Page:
The NBA lockout, which will reportedly come to an official end in the coming week, has left both the players’ side and the owners’ side unhappy.
The acrimony that was built over the summer and into the fall will soon dissipate and all will go back to normal, including heavy spending by the larger markets and more obscurity for the lesser ones.
The total basketball revenue income (BRI) has increased for ownership and the over-the-cap luxury tax has reportedly increased three-fold — at least leveling the playing field somewhat — but it’s still a buyer’s market for the league’s big-wigs like the Lakers, Celtics, Heat, Mavs and Knicks.
Under the last collective bargaining agreement, the luxury tax — a softer version of the NFL’s salary cap system — deemed that any NBA team that went over the allotted salary cap had to pay dollar-for-dollar in a tax. The newly proposed tax, however, would force teams to reportedly pay three times that amount. For example, if the Knicks went over the new salary cap by $10 million, they would owe $30 million in taxes. Such a burden would cripple most teams, but wouldn’t hinder the new-look Knicks from still purging lower-market teams of their stars.
NBA Deputy Commissioner Adam Silver tried to justify the new CBA by adding he’s confident the new luxury tax laws will slow down teams like the Heat and Knicks from stockpiling their rosters.
“I think it will largely prevent the high-spending teams from competing in the free-agency market in the way they’ve been able to in the past,” Silver said. “The luxury tax is harsher than it was in the past deal and we hope it’s effective.”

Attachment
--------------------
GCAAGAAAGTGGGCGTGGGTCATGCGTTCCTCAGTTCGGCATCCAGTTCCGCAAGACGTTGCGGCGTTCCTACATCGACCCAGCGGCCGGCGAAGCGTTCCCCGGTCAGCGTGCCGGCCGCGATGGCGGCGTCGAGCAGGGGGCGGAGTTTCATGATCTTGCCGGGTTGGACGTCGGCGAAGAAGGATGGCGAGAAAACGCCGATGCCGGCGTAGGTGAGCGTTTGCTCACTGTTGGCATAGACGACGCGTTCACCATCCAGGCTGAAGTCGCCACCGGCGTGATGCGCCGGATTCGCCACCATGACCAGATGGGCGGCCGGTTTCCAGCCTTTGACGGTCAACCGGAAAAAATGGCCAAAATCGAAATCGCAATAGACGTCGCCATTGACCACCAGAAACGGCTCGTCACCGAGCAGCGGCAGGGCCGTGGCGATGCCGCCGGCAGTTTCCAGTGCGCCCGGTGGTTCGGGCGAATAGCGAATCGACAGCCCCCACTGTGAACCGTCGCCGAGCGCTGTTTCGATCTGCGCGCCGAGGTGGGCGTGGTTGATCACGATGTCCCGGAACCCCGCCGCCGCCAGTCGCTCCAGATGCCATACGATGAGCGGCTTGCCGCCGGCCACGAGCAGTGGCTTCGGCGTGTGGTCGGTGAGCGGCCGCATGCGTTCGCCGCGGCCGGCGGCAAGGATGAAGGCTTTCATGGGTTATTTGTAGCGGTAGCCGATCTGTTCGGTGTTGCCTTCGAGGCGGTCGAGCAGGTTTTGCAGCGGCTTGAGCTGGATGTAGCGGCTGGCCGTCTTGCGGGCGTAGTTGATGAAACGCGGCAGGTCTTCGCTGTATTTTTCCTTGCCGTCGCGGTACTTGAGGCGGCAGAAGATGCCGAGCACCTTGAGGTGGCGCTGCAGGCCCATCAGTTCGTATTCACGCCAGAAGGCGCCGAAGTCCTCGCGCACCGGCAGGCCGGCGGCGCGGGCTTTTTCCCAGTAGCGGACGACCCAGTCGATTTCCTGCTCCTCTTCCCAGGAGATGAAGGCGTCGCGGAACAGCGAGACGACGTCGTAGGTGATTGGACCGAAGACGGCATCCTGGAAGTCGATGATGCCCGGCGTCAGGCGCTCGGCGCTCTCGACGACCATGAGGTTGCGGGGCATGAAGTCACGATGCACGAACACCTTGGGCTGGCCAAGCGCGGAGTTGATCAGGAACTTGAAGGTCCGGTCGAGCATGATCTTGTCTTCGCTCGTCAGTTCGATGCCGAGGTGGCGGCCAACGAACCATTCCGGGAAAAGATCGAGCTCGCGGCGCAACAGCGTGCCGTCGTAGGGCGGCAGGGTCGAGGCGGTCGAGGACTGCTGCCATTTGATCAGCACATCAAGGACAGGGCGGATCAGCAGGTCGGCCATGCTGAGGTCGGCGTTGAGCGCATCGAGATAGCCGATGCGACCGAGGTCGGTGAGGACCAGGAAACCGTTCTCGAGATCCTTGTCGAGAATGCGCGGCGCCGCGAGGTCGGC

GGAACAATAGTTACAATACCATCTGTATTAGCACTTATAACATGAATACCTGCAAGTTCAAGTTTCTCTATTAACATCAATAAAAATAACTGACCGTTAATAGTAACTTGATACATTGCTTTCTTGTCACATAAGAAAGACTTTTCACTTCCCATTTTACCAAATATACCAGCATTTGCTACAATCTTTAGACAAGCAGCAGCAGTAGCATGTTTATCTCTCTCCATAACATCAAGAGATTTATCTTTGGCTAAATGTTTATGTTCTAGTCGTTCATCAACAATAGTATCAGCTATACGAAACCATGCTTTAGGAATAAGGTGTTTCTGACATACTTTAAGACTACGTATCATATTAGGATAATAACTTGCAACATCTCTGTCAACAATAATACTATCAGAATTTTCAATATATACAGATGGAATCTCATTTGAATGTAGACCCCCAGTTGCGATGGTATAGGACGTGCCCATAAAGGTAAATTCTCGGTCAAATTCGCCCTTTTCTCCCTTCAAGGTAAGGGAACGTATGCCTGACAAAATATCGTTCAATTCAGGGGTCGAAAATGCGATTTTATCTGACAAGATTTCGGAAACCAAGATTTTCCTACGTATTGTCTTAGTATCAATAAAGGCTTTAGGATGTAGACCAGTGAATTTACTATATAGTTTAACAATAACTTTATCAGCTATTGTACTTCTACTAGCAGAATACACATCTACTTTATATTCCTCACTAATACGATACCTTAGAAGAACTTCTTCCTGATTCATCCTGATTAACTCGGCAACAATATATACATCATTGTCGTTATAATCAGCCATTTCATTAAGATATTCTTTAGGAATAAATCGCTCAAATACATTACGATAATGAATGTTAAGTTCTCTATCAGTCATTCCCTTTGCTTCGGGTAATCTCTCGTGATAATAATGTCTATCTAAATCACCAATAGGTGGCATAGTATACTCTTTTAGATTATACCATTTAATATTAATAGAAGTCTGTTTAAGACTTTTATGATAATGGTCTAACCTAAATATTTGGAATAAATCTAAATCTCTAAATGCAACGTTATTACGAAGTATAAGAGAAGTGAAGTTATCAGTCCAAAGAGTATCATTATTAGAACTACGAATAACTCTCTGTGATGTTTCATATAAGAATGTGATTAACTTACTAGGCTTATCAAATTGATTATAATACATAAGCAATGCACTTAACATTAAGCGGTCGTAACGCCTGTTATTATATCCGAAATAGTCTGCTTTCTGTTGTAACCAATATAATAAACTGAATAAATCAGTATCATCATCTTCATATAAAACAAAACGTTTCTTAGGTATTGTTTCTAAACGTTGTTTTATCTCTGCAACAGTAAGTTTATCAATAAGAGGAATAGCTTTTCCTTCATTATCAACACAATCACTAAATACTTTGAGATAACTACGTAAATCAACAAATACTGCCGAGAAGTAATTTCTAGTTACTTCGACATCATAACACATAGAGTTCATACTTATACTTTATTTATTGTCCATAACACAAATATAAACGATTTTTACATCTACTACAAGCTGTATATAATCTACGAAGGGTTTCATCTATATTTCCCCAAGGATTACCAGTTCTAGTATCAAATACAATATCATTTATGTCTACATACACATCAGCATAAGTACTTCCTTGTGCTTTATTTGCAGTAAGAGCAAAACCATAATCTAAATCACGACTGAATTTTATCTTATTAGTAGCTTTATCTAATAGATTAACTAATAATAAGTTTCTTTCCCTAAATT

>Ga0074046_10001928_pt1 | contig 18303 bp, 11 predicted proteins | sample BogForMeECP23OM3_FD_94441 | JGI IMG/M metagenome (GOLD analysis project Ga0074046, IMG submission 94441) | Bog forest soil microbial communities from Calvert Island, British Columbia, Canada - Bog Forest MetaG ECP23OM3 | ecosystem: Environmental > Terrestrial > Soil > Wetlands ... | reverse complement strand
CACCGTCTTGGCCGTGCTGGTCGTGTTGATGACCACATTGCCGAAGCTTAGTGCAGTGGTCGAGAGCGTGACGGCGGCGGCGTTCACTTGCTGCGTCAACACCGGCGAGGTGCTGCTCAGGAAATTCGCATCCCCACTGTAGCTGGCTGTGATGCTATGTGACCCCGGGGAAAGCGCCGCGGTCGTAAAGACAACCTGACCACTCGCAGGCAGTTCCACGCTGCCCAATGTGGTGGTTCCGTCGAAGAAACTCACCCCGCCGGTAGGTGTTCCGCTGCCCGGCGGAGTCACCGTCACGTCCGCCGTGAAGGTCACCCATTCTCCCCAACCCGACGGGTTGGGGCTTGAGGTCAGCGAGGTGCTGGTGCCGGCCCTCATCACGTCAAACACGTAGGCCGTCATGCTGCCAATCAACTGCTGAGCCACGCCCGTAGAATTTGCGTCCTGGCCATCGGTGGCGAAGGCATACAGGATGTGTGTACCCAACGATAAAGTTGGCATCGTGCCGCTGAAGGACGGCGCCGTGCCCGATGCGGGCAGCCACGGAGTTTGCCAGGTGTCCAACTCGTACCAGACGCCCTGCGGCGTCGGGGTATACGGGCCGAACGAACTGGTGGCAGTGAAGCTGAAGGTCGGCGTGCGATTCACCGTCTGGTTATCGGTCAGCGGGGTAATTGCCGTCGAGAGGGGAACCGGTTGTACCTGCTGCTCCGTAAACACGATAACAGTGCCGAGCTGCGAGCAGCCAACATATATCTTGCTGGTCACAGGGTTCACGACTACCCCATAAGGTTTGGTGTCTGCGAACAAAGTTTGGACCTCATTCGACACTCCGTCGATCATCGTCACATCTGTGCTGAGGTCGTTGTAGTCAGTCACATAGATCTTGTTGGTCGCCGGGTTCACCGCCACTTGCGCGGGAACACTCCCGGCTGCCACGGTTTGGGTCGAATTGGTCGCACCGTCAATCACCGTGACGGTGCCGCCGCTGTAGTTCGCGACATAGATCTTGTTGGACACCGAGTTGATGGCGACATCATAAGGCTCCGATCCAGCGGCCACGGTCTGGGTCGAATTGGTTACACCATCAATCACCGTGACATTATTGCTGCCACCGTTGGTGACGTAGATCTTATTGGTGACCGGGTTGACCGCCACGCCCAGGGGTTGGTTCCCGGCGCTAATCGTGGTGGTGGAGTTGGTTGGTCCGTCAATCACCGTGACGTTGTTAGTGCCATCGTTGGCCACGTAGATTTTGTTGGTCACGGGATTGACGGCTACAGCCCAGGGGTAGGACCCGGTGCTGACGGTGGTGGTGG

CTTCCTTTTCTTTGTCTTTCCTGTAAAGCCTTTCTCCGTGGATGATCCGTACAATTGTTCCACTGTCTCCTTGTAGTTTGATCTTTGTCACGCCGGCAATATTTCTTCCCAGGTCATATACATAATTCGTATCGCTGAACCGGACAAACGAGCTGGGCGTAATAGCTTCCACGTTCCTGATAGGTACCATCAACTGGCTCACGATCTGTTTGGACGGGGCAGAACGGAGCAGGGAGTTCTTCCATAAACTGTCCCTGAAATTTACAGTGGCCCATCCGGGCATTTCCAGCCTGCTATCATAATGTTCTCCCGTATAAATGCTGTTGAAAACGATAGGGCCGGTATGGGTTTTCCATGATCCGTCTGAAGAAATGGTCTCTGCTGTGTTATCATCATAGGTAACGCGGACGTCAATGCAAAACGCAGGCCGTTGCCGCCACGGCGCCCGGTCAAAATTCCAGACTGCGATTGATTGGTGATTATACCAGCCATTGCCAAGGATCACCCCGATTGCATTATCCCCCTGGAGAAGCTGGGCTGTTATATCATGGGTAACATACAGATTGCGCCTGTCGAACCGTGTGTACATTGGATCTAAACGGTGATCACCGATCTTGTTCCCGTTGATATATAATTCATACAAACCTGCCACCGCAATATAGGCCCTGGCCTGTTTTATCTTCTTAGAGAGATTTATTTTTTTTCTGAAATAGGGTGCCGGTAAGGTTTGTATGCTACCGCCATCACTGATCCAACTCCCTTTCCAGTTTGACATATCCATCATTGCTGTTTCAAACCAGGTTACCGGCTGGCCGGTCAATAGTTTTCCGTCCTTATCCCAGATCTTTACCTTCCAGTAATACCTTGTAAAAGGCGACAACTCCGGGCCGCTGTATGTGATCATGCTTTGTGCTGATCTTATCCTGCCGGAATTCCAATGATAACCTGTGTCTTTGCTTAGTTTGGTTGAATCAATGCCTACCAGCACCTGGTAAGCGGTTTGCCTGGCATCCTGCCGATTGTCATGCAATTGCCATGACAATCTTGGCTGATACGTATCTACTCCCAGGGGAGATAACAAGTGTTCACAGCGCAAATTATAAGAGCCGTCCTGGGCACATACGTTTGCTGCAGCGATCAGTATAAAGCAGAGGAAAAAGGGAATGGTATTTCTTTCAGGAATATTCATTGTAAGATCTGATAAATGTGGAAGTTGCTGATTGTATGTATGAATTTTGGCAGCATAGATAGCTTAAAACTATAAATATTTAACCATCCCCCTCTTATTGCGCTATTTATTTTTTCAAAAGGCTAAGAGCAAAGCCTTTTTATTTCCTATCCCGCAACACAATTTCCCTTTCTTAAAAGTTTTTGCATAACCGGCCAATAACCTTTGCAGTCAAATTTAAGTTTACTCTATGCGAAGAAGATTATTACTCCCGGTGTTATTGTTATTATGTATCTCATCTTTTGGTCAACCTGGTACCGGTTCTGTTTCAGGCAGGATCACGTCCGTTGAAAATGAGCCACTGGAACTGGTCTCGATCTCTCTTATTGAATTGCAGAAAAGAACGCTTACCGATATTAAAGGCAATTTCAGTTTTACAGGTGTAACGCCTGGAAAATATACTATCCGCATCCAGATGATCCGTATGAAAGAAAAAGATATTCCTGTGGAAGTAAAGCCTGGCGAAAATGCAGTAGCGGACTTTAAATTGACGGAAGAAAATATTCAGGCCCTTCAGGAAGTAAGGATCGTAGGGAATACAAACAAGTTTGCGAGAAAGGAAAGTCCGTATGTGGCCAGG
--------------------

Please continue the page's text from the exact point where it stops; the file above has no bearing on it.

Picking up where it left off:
Silver did not specify the exact new workings of the luxury tax but added a team like the Lakers would be soundly penalized for going over the cap. Last season the Lakers had the league's highest payroll, doling out $91 million in player salaries and another $21 million in luxury-tax penalties. This year’s penalties would be roughly $60 million.
The Knicks would be in the same boat but that wouldn’t necessarily stop them pursuing the likes of Hornets point guard Chris Paul or Nets point guard Deron Williams. The Knicks have always been willing to pay top dollar – even for mediocre talent. The luxury tax shouldn’t deter them from getting a Paul or Williams and forming their own “Big Three” to complement Carmelo Anthony and Amar’e Stoudemire.
“You know that the richer NBA teams, like the New York Knicks, Boston Celtics, Miami Heat and Los Angeles Lakers will find ways around the salary cap, no matter how hard the owners say it is,” said one prominent NBA scout, adding the players will still see greener pastures. “That will also likely push the players’ salaries even higher than they are already projected to go.”
So fear not, Knicks fans, you’ll surely get your own version of the “Big 3,” regardless of the new CBA.
» The new CBA will allow for a 66-game schedule, which will force the free agency period and training camp to open on the same day, Dec. 9. The season will officially start with a Christmas Day slate that would include the Celtics at the Knicks.